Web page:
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Citing private chats, Parkland teacher says students like David Hogg don't 'speak for all students

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A Marjory Stoneman Douglas High School teacher recently admitted that through private conversations she discovered not all students at the school are necessarily on board with their fellow students' calls for gun control.

What do we know?

During a Friday discussion with NRA TV's Dana Loesch, the teacher — who wished to remain anonymous — said that some students in the school feel misrepresented by student activists like David Hogg, Emma Gonzalez, and others who have moved to the forefront of the teen gun control movement.

In a article first published at The Daily Caller, Kerry Picket — NRA TV correspondent and Sirius XM radio host — recapped the portion of Dana Loesch's "Relentless" NRA TV program in which the interview aired.

"I’ve had some students approach me privately to talk to me about it, but I should note that those student activists none of them were ever in any danger during this whole thing ... none of them except for the one girl Samantha Fuentes," the unnamed teacher told Loesch.

"I have students in my class that were shot, but you don’t see them," the teacher added. "They have the most personal experience of anyone except for that one girl."

Student activist Hogg was embroiled in a feud with Fox News host Laura Ingraham last week over a tweet she sent that caused him to be offended. As a result of Hogg's social media demands, no less than seven advertisers jumped ship on Fox's "The Ingraham Angle."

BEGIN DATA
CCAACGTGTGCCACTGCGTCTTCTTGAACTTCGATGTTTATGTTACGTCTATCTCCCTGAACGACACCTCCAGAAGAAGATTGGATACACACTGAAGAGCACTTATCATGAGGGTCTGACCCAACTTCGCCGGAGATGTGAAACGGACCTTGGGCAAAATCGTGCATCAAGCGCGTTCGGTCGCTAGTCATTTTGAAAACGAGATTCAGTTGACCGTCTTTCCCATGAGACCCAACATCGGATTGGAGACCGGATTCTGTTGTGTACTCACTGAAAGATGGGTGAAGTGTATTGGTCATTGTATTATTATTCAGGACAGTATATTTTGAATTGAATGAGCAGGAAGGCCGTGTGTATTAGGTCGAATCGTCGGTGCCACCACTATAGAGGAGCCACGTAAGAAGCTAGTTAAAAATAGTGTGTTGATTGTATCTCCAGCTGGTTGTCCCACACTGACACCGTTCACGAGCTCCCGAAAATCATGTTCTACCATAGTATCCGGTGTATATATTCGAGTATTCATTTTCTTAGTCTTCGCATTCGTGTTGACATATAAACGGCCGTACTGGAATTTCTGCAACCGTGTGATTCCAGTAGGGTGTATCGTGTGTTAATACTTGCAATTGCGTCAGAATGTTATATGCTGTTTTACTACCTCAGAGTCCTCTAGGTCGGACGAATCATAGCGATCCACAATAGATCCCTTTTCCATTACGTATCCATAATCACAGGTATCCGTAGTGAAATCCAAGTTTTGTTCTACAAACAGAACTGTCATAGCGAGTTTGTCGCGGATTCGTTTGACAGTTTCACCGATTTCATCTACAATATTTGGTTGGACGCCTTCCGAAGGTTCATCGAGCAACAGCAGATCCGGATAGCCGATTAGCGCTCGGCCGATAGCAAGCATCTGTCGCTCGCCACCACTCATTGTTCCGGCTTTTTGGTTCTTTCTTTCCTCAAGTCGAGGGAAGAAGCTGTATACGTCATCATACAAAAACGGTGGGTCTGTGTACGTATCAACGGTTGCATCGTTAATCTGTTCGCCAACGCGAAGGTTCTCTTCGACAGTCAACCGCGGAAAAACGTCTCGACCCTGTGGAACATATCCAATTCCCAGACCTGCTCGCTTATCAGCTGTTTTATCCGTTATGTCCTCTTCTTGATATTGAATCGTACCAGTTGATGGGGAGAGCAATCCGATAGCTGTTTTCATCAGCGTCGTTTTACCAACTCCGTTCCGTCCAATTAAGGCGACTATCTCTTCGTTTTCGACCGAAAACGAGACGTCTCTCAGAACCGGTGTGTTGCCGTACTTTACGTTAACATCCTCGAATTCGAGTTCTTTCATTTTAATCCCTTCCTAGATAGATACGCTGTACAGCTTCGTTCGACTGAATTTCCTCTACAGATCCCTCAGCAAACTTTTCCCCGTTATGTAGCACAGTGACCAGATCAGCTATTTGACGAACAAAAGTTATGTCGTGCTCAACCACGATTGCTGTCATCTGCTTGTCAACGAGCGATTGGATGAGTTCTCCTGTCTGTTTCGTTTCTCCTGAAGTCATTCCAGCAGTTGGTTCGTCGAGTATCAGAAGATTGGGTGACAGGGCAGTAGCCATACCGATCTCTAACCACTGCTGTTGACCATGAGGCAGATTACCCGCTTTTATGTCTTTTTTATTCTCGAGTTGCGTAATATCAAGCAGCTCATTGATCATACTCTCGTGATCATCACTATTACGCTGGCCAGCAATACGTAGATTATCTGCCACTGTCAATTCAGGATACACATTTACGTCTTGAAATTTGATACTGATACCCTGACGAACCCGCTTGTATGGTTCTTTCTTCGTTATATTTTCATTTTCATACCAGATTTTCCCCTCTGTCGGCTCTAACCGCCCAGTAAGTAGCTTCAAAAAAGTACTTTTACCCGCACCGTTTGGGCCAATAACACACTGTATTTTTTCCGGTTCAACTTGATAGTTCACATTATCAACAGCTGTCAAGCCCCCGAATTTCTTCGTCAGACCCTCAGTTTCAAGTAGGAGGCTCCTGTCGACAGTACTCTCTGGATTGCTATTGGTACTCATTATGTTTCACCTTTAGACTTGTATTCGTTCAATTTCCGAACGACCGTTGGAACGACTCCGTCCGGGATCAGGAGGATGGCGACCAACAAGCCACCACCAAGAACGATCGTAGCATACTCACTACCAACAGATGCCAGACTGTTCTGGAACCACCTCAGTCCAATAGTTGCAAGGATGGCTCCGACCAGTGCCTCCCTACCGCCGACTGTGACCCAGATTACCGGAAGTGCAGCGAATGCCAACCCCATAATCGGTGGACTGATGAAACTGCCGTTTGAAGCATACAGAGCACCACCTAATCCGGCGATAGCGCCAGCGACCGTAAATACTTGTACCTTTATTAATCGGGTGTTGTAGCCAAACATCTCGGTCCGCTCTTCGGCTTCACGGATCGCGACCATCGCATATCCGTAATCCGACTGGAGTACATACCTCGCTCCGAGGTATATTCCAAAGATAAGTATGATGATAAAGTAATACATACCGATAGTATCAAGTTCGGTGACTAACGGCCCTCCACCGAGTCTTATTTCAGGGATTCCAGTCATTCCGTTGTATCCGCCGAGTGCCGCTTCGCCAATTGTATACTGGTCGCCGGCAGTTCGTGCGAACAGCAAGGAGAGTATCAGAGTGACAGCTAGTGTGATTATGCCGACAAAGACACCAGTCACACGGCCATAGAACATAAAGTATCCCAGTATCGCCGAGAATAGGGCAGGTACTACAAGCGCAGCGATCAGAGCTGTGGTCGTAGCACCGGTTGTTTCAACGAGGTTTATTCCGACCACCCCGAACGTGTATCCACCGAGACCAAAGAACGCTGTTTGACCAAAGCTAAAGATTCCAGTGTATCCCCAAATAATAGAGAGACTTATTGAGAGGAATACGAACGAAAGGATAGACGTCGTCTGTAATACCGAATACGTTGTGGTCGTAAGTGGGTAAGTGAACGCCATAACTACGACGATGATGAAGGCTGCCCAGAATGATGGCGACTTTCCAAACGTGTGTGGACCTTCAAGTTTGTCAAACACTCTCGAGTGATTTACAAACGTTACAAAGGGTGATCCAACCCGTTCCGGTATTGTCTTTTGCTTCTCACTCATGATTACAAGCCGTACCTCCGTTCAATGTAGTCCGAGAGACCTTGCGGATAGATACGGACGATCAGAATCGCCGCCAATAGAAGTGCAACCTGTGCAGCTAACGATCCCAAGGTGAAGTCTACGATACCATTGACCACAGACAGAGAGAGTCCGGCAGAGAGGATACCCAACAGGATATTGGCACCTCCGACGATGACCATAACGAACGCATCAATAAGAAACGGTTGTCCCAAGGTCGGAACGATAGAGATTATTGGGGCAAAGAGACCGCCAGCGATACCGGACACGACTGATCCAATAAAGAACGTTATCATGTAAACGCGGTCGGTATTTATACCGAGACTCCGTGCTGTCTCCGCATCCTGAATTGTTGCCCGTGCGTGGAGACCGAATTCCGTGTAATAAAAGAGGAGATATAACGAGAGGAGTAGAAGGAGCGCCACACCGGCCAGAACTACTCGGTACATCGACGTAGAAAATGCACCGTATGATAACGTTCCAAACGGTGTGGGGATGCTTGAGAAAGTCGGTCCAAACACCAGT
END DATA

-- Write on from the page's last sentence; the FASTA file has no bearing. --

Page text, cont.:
Hogg, at the time of this writing, still refuses to accept Ingraham's apology.

In a February CNN interview, Gonzalez and Hogg called the NRA "child murderers," among other things just a month later.

What are the students saying?

The faculty member noted that the unidentified students with whom she's spoken to have reportedly said that they do not support peers like Hogg and Gonzalez.

"There have been a lot of my students that have spoken to me about it privately, and they’ve told me word for word as well as paraphrasing that these kids don’t speak for all students," the teacher explained.

The school staffer added that the media scrutiny is making the transition from February's mass killing to attempting a day-to-day life of normalcy rather difficult.

"Every single day since we’ve come back to school, I have kids out in the hall crying because of the emotional toll that it’s taken, and we haven’t started to heal yet, because we’re in the news every single day, and every single day there are helicopters circling overhead," the teacher said.

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